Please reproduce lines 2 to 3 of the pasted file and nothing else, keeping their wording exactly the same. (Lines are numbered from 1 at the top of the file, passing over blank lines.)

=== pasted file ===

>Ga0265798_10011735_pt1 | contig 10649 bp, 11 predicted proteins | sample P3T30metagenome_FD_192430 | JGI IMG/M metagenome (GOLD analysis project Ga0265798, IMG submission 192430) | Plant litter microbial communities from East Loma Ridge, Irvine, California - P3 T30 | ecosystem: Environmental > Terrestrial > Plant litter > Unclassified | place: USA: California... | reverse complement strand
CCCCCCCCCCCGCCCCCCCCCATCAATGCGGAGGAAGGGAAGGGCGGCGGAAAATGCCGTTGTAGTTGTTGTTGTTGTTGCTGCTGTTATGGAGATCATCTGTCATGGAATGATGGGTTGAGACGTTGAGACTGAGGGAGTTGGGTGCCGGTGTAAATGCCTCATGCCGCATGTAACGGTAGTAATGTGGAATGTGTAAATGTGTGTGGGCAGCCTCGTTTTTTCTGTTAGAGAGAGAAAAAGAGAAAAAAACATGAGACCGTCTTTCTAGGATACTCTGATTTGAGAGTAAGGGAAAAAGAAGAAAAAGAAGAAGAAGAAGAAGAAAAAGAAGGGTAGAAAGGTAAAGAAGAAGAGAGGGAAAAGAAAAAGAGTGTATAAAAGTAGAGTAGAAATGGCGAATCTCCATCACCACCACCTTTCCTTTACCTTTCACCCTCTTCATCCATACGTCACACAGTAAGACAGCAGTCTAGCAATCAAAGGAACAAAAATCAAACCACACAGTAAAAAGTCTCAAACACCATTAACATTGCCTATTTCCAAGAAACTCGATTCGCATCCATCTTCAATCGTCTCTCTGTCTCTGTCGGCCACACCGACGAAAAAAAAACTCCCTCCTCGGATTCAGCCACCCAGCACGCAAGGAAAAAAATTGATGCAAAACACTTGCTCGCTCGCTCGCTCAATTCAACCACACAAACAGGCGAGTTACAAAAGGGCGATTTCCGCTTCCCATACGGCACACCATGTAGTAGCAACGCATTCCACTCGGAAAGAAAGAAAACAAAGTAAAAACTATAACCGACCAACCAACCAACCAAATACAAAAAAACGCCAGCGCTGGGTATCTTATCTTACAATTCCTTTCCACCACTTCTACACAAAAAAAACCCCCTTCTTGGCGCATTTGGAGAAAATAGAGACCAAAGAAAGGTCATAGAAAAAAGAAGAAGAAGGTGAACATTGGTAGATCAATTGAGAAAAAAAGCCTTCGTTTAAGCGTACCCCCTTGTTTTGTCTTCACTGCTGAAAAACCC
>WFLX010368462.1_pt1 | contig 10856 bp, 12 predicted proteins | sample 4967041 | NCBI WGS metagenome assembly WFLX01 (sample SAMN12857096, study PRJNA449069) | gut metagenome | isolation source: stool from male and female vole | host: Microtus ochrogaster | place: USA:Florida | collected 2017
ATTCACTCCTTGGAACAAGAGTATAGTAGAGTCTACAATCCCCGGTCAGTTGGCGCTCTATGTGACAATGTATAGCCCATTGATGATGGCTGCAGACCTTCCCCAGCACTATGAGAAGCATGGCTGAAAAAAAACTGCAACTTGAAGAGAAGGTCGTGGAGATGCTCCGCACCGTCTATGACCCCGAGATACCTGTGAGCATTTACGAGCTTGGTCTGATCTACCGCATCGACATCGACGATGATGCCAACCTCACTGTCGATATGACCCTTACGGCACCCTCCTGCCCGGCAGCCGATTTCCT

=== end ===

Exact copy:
CCCCCCCCCCCGCCCCCCCCCATCAATGCGGAGGAAGGGAAGGGCGGCGGAAAATGCCGTTGTAGTTGTTGTTGTTGTTGCTGCTGTTATGGAGATCATCTGTCATGGAATGATGGGTTGAGACGTTGAGACTGAGGGAGTTGGGTGCCGGTGTAAATGCCTCATGCCGCATGTAACGGTAGTAATGTGGAATGTGTAAATGTGTGTGGGCAGCCTCGTTTTTTCTGTTAGAGAGAGAAAAAGAGAAAAAAACATGAGACCGTCTTTCTAGGATACTCTGATTTGAGAGTAAGGGAAAAAGAAGAAAAAGAAGAAGAAGAAGAAGAAAAAGAAGGGTAGAAAGGTAAAGAAGAAGAGAGGGAAAAGAAAAAGAGTGTATAAAAGTAGAGTAGAAATGGCGAATCTCCATCACCACCACCTTTCCTTTACCTTTCACCCTCTTCATCCATACGTCACACAGTAAGACAGCAGTCTAGCAATCAAAGGAACAAAAATCAAACCACACAGTAAAAAGTCTCAAACACCATTAACATTGCCTATTTCCAAGAAACTCGATTCGCATCCATCTTCAATCGTCTCTCTGTCTCTGTCGGCCACACCGACGAAAAAAAAACTCCCTCCTCGGATTCAGCCACCCAGCACGCAAGGAAAAAAATTGATGCAAAACACTTGCTCGCTCGCTCGCTCAATTCAACCACACAAACAGGCGAGTTACAAAAGGGCGATTTCCGCTTCCCATACGGCACACCATGTAGTAGCAACGCATTCCACTCGGAAAGAAAGAAAACAAAGTAAAAACTATAACCGACCAACCAACCAACCAAATACAAAAAAACGCCAGCGCTGGGTATCTTATCTTACAATTCCTTTCCACCACTTCTACACAAAAAAAACCCCCTTCTTGGCGCATTTGGAGAAAATAGAGACCAAAGAAAGGTCATAGAAAAAAGAAGAAGAAGGTGAACATTGGTAGATCAATTGAGAAAAAAAGCCTTCGTTTAAGCGTACCCCCTTGTTTTGTCTTCACTGCTGAAAAACCC
>WFLX010368462.1_pt1 | contig 10856 bp, 12 predicted proteins | sample 4967041 | NCBI WGS metagenome assembly WFLX01 (sample SAMN12857096, study PRJNA449069) | gut metagenome | isolation source: stool from male and female vole | host: Microtus ochrogaster | place: USA:Florida | collected 2017